Microsoft plans to automatically install the Teams desktop app on Windows devices linked to existing Office ProPlus accounts, the suite of desktop applications that comes with subscriptions to cloud-based Office 365.
The move is an escalation of Microsoft's campaign to get the 180 million users of Office 365 to adopt Teams. The company has declined to say how many people are using Teams, but said more than 500,000 organizations have opened accounts.
"That's quite a big deal," said Tom Arbuthnot, principal solutions architect at Modality Systems, a Microsoft-focused systems integrator. "Microsoft should see a bump in [Teams] adoption from this just because it's showing up in people's machines."
Microsoft began automatically installing the Teams desktop app with new purchases of Office 365 earlier this year. Now, the company will push the Teams desktop app on existing customers. Those customers already have access to Teams as part of Office 365, but many have not used it.
Those who have Microsoft update their ProPlus desktop apps monthly will get Teams on July 9, while those who get less frequent updates will get the app either in September or January. Businesses can install the app manually at any time and can opt out of the auto-installation.
The auto-installs will not affect Mac users, nor will they affect businesses using Office 2019, the nonsubscription version of the same suite of apps.
Microsoft to bring Kaizala messaging to Teams
In other Teams news, Microsoft will add the communications features of large-group chat app Kaizala to Microsoft Teams over the next 12 to 18 months. Most significantly, the consolidation could make it easier for Teams users to chat with external collaborators.
Microsoft launched Kaizala in 2017 as a low-bandwidth, mobile-only chat app targeted at enterprises with decentralized workforces. The app has gained some traction among businesses outside of the United States, including McDonald's Turkey and Philippine Airlines.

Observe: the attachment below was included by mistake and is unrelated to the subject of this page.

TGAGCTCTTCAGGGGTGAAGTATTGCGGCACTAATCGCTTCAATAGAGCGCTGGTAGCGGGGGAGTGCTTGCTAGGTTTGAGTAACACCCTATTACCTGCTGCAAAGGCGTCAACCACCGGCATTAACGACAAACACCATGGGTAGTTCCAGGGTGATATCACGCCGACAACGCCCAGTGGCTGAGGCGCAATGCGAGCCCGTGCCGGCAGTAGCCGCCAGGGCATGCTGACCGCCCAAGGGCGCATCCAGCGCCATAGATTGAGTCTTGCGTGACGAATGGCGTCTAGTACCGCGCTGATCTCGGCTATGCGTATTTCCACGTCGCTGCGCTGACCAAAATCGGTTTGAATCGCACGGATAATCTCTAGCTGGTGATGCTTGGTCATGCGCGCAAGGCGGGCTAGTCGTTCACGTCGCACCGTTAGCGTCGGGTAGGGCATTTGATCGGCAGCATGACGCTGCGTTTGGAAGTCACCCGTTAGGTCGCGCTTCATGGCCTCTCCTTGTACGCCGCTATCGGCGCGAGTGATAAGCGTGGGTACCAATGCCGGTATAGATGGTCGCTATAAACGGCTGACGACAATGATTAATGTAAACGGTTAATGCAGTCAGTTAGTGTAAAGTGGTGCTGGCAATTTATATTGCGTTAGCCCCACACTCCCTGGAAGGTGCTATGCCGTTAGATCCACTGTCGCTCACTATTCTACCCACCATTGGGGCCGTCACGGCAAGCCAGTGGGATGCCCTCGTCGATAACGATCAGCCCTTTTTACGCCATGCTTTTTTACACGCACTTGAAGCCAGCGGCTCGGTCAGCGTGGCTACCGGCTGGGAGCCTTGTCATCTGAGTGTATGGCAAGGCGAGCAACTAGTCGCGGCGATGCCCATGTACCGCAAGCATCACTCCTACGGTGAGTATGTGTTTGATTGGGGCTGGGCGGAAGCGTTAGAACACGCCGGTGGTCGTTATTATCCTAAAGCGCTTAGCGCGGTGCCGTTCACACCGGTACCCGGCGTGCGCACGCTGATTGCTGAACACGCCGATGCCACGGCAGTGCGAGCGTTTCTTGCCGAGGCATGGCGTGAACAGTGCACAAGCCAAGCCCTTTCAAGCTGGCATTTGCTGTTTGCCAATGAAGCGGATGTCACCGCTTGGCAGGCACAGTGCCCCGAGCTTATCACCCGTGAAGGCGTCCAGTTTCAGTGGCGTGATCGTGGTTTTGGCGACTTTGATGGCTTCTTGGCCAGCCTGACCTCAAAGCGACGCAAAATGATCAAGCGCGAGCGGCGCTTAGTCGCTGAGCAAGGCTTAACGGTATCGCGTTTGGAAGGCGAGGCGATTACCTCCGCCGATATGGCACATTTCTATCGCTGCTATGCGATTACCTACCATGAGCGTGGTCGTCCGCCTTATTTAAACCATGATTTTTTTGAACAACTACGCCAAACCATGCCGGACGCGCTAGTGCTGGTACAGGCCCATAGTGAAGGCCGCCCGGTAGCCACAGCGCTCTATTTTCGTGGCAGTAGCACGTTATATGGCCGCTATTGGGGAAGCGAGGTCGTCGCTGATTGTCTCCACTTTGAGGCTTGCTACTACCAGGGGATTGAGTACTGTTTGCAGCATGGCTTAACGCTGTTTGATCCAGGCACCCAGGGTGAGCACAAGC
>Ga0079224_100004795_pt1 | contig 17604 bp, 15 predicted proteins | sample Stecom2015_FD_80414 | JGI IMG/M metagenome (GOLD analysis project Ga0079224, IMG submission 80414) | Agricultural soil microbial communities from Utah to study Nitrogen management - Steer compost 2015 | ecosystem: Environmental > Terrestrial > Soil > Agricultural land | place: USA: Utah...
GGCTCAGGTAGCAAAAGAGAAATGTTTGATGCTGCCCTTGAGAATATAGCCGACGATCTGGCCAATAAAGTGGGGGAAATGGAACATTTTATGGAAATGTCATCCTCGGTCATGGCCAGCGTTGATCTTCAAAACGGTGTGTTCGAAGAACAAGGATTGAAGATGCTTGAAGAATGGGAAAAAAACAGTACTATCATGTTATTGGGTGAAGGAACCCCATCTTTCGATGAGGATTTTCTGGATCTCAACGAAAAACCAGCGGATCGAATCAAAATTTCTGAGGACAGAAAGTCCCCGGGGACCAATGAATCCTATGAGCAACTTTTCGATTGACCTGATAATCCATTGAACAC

Similar to WhatsApp, Kaizala lets businesses add users to chat groups using only a phone number, making it easier to communicate with people outside of an organization's Azure Active Directory, such as partners, suppliers and customers. This capability is expected to come to Microsoft Teams by the end of 2020.
The first set of Kaizala features -- its checklist, training, quiz and praise widgets -- are slated to arrive in Teams by the end of 2019. Next year, Microsoft will give businesses using Teams the ability to create groups in the same style as Kaizala, which supports large chat groups in which various subgroups have restricted access to features.
The addition of Kaizala will aid Microsoft's push to sell Teams to nonoffice workers. In recent months, Microsoft has added features such as shift scheduling and location sharing to appeal the app to retail workers, delivery drivers and other employee demographics.
"Kaizala use cases included field-worker communications, and for supply chain," said Irwin Lazar, analyst at Nemertes Research, based in Mokena, Ill. "It makes sense that they would integrate it into Teams so that those using Teams and Kaizala could communicate through a single app."
Microsoft plans to shut down the paid version of Kaizala eventually. But, for now, the app remains available to Office 365 customers globally and will continue to receive regular updates from Microsoft. It remains unclear whether Microsoft will shutter the free version of Kaizala.